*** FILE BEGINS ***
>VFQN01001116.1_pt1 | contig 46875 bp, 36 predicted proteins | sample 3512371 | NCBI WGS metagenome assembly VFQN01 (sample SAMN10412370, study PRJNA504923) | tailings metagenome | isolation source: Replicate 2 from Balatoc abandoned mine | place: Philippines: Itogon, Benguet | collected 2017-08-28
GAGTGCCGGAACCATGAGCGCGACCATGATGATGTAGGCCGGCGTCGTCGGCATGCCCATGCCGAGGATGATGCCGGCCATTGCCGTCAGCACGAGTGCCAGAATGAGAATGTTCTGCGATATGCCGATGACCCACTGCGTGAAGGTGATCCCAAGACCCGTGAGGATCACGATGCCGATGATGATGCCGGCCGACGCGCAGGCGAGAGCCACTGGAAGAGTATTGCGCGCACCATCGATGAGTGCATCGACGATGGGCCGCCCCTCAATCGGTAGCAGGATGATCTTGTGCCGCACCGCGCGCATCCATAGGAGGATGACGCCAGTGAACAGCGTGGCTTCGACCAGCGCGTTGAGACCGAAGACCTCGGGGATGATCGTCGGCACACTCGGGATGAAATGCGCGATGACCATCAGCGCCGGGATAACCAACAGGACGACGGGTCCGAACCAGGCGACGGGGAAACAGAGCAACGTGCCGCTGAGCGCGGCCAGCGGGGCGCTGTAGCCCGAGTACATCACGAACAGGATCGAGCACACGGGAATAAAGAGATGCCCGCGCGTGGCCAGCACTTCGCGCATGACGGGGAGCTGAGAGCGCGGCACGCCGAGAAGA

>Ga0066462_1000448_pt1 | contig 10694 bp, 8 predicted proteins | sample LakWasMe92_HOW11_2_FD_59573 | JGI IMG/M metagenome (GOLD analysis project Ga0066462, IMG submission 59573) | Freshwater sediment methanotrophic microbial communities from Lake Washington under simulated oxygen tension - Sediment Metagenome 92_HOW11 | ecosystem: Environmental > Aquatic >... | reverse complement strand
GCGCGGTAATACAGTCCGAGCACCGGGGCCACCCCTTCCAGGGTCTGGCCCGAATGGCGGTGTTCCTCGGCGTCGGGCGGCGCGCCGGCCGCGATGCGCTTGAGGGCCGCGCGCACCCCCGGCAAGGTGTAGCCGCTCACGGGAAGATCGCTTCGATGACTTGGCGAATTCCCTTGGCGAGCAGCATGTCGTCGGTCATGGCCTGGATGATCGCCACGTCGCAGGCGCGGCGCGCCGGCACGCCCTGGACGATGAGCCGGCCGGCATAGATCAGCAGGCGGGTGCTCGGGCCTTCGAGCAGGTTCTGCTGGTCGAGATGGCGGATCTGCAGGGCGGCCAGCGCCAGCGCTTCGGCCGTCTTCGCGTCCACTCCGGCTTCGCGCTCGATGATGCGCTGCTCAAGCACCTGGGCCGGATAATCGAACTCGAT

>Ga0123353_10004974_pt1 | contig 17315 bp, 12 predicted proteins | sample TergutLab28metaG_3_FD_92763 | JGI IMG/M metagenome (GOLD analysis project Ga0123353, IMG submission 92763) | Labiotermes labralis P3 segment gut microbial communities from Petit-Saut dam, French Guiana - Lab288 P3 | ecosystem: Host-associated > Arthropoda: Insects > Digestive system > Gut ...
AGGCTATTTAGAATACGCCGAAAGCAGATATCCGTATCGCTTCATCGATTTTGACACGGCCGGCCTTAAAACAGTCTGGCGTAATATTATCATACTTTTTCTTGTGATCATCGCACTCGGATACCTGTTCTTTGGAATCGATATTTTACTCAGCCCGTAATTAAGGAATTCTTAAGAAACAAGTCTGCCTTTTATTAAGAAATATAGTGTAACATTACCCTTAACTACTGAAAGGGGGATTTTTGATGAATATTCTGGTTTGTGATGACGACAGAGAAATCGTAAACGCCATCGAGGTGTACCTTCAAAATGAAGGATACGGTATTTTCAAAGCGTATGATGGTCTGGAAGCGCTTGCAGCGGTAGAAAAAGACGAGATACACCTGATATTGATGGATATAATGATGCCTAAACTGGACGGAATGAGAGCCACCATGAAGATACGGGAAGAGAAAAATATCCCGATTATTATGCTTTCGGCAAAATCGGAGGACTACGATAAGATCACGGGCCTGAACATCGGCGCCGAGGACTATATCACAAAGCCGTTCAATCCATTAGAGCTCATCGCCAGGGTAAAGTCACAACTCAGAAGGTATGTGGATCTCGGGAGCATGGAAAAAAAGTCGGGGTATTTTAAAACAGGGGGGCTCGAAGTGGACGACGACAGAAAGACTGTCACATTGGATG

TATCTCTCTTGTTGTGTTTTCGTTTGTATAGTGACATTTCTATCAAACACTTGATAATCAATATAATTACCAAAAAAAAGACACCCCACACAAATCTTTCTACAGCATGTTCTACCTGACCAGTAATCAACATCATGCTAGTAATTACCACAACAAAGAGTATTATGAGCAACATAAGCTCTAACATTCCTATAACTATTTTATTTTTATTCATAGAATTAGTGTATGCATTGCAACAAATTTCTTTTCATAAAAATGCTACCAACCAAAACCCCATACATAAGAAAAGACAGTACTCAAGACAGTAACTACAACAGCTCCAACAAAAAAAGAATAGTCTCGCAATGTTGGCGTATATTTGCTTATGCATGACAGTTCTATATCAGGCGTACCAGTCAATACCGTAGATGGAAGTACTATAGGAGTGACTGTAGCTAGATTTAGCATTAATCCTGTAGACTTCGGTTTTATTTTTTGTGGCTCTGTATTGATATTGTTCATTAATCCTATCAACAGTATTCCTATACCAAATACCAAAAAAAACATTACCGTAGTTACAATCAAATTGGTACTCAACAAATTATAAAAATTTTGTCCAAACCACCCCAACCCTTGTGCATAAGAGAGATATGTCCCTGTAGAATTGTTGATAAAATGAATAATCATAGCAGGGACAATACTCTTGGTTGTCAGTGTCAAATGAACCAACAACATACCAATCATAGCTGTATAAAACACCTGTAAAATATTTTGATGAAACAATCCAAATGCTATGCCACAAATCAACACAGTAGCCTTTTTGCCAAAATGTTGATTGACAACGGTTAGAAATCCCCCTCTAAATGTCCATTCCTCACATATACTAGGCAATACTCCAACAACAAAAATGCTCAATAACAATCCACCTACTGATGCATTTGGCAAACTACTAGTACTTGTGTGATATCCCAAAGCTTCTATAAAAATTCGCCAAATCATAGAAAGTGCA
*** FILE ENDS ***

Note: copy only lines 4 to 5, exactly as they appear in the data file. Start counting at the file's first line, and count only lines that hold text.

GCGCGGTAATACAGTCCGAGCACCGGGGCCACCCCTTCCAGGGTCTGGCCCGAATGGCGGTGTTCCTCGGCGTCGGGCGGCGCGCCGGCCGCGATGCGCTTGAGGGCCGCGCGCACCCCCGGCAAGGTGTAGCCGCTCACGGGAAGATCGCTTCGATGACTTGGCGAATTCCCTTGGCGAGCAGCATGTCGTCGGTCATGGCCTGGATGATCGCCACGTCGCAGGCGCGGCGCGCCGGCACGCCCTGGACGATGAGCCGGCCGGCATAGATCAGCAGGCGGGTGCTCGGGCCTTCGAGCAGGTTCTGCTGGTCGAGATGGCGGATCTGCAGGGCGGCCAGCGCCAGCGCTTCGGCCGTCTTCGCGTCCACTCCGGCTTCGCGCTCGATGATGCGCTGCTCAAGCACCTGGGCCGGATAATCGAACTCGAT

>Ga0123353_10004974_pt1 | contig 17315 bp, 12 predicted proteins | sample TergutLab28metaG_3_FD_92763 | JGI IMG/M metagenome (GOLD analysis project Ga0123353, IMG submission 92763) | Labiotermes labralis P3 segment gut microbial communities from Petit-Saut dam, French Guiana - Lab288 P3 | ecosystem: Host-associated > Arthropoda: Insects > Digestive system > Gut ...